Texas Wheat: Pre-Harvest Sprouting Threatens Crop

The Texas wheat crop was shaping up to have above-average yields across the state, but weather conditions have changed that optimistic outlook in the past few weeks, said a Texas A&M AgriLife Extension Service specialist.

Excessive rains have already prevented some fields from being harvested in South Texas and lodging is quite common across the Blacklands, said Dr. Clark Neely, AgriLife Extension small grains and oilseed specialist in College Station.

With continued chances of rain in the forecast, pre-harvest sprouting is another concern that many growers will have to deal with this year, Neely said.

Pre-harvest sprouting in wheat is not a new phenomenon in Texas, but the number of potential acres affected this year could be very widespread compared to years past, he said.

“Sprouting only becomes an issue once the crop has reached physiological maturity,” Neely said. “Fortunately, regions of Southeast Texas and the Southern Blacklands did not reach maturity until a week or two ago, which provided protection against sprouting from the heavy rains received throughout April and most of May.

“However, wheat in this region has now passed this critical threshold and recent rains are likely to have an impact on the crop.”

When assessing wheat for pre-harvest sprout damage, insurance agents and grain elevator personnel are looking for visual evidence of sprouting. Symptoms can include a visible sprout emerging through the seed coat, a missing germ or cracked seed coat, he said.

Neely warned, however, that chemical changes can occur in the seed before visual symptoms appear and can still cause quality reduction in the seed. Sprouting in wheat kernels leads to a build-up of alpha-amylase in the seed, which converts starch into sugar. This will also reduce test weight as the sugar is turned into energy, water and carbon dioxide by the seedling.

Conversion of starch into sugar also is bad for baking quality, he said. Sugar holds less water than starch and leads to reduced gas retention and causes wet, sticky dough, which is difficult to handle. Bread baked with sprouted wheat will not rise properly, contain large, unattractive gas bubbles, and is difficult to slice.

Neely said rain alone doesn’t cause sprouting; it is a combination of temperature and amount of moisture, as well as the number of wetting and drying cycles. Each time a precipitation event occurs, the seed absorbs water and then dries out. The rate of water uptake increases for each subsequent rain event, which also enhances the chance for sprouting.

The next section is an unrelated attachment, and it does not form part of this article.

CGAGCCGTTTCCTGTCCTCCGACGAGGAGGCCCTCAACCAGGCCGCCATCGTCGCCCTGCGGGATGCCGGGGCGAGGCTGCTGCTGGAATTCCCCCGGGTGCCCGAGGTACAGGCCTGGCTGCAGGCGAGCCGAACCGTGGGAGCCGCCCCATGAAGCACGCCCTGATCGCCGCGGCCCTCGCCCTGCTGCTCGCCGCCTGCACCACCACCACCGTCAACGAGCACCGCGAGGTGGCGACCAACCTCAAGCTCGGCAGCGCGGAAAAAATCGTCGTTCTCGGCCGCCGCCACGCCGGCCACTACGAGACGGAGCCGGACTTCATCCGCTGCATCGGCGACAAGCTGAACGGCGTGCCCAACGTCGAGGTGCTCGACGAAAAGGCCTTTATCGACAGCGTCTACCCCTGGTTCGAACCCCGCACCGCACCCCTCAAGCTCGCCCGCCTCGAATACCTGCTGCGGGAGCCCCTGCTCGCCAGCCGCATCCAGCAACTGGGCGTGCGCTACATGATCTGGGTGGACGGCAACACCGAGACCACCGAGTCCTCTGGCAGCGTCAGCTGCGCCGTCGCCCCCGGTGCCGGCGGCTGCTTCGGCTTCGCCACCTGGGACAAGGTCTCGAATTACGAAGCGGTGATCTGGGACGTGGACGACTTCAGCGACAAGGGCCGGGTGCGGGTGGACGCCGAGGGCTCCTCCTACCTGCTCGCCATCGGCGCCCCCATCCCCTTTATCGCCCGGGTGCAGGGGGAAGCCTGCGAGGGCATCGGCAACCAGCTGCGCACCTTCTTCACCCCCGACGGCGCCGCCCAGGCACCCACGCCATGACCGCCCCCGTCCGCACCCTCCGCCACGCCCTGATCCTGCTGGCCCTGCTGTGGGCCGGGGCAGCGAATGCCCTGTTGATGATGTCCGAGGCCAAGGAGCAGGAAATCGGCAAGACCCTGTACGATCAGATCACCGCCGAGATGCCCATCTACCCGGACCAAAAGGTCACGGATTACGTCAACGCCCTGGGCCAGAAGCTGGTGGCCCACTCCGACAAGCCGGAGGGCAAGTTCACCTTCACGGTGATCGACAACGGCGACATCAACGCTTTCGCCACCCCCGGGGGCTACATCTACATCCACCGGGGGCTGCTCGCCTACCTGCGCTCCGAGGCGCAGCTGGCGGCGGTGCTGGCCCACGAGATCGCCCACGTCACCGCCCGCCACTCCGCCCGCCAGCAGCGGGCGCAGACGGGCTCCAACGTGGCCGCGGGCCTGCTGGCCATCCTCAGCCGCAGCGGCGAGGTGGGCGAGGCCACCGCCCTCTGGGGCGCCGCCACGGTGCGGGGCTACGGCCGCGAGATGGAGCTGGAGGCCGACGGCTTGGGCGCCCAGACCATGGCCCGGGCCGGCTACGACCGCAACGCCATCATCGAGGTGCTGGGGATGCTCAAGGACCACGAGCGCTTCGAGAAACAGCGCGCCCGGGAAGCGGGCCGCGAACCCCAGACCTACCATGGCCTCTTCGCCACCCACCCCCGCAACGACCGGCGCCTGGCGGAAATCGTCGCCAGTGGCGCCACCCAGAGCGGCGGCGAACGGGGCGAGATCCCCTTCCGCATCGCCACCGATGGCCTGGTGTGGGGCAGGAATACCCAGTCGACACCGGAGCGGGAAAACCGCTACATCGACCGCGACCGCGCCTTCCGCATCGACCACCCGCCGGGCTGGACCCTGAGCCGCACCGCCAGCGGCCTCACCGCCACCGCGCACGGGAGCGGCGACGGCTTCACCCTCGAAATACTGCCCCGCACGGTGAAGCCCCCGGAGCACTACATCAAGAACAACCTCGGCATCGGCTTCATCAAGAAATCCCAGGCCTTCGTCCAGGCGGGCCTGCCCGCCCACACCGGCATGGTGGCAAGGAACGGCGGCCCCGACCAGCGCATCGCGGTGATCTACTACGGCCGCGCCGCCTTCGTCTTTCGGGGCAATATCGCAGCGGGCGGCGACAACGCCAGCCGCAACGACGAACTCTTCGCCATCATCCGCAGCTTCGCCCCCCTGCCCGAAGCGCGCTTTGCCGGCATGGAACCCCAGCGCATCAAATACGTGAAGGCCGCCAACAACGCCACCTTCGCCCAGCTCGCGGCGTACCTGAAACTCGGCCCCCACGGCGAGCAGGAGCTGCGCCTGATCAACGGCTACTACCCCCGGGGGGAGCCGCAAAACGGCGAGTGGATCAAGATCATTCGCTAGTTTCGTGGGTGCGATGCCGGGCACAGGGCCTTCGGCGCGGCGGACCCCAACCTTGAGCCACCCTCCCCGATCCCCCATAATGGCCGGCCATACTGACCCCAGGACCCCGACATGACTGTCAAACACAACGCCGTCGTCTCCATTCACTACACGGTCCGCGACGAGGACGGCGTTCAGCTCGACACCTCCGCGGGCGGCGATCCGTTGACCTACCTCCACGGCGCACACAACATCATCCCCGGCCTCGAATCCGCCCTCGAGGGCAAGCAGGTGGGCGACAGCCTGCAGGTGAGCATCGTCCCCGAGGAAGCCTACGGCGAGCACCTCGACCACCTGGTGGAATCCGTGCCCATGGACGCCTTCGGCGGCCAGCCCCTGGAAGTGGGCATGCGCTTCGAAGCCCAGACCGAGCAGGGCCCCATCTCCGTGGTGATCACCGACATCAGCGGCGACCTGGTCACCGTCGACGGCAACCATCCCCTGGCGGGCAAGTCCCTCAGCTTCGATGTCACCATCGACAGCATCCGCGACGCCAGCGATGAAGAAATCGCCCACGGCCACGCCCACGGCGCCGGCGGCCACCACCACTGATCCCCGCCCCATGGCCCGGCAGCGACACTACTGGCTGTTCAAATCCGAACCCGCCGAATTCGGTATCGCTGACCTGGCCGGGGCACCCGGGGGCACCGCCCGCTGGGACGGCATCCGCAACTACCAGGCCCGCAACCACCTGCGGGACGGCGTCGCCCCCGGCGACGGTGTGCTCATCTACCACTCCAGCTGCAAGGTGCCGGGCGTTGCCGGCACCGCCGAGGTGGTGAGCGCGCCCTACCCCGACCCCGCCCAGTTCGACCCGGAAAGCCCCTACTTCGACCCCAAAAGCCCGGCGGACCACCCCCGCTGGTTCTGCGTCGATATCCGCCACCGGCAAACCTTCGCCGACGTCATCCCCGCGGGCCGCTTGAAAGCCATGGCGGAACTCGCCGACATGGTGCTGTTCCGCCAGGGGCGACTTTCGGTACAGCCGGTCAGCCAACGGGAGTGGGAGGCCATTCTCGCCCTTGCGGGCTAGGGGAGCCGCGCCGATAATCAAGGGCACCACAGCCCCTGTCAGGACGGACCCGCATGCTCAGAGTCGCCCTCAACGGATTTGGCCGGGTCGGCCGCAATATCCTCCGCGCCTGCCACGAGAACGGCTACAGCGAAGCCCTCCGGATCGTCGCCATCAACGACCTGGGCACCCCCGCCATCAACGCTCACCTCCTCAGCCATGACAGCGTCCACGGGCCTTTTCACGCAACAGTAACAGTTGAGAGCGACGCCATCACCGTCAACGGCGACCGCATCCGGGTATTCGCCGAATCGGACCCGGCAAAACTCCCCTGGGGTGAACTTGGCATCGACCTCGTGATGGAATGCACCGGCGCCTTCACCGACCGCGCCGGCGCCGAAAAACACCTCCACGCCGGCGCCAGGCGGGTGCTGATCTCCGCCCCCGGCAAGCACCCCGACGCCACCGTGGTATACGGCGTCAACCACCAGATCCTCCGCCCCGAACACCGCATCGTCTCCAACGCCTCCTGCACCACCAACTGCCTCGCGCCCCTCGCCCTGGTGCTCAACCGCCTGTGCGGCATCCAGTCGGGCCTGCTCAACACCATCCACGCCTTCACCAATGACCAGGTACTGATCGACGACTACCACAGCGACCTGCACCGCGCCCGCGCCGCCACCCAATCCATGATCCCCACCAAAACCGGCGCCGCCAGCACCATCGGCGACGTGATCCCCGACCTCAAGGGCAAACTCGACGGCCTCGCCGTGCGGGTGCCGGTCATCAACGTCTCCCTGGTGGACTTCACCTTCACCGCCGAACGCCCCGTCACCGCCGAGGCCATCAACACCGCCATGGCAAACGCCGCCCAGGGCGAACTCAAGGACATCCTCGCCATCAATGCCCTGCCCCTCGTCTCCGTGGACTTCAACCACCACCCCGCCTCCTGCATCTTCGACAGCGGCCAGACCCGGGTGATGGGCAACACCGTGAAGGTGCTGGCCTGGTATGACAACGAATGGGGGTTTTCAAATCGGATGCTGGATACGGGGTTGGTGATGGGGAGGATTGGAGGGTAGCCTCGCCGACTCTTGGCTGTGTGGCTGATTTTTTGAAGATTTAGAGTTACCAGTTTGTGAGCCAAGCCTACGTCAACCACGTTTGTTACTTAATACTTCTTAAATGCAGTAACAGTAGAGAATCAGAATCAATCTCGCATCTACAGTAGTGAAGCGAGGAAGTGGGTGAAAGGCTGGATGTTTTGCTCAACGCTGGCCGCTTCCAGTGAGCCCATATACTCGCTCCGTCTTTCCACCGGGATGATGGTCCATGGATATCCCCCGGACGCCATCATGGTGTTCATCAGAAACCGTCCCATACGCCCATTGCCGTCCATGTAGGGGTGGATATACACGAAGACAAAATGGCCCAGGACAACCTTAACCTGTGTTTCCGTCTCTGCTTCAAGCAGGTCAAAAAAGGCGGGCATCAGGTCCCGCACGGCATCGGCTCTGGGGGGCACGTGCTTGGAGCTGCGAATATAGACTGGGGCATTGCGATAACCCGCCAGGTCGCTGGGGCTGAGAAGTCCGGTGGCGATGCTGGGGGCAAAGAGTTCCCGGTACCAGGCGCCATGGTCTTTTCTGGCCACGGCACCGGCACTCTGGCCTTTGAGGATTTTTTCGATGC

“The fact that some fields never dried out in between storms may have been beneficial to some degree,” Neely said.

Various genetic factors also play a role in varietal differences for sprout tolerance. These include seed dormancy, head angle, seed coat color, awned versus awnless and glume tenacity.

If sprouted wheat is harvested, Neely said growers have three main options:

  1. Market to a grain elevator, where it will incur price discounts, but also could be refused if the percentage of sprouted wheat is too high. For more information on dealing with grain contracts and delivery of sprouted wheat, refer to AgriLife Extension publication titled “Grain Delivery Issues with Cash Grain Contracts” here.
  2. Feed to livestock. For more information on feeding sprouted wheat refer to the AgriLife Extension publication titled “Sprouted Wheat for Feeding Cattle” here.
  3. Saving seed to plant, although reduced germination and seedling vigor of sprout damaged wheat can significantly reduce stands when planting the following year.

Seed with a split seed coat can still germinate if stored under ideal conditions; however, seed with visible plant parts should not be used, Neely said. If sprouting is suspected in wheat, even if visible signs are not obvious, it is highly recommended to conduct a germination test.

A list of official seed testing laboratories can be found here.

“Looking ahead, some fields in the Rolling Plains already reached maturity last week, while later fields are likely to finish this week,” Neely said. “Much of this region received another 1-2 inches of rain over the past few days; however, conditions are expected to improve for much of this week and may provide a harvest window.”

He said under these circumstances, a difference of one or two days in maturity could be crucial in whether a field develops pre-harvest sprouting.

Much of the High Plains wheat crop is past flowering, but weeks away from harvest, so recent rains may have helped yields and test weights and do not pose a threat of sprouting at this time, Neely said.




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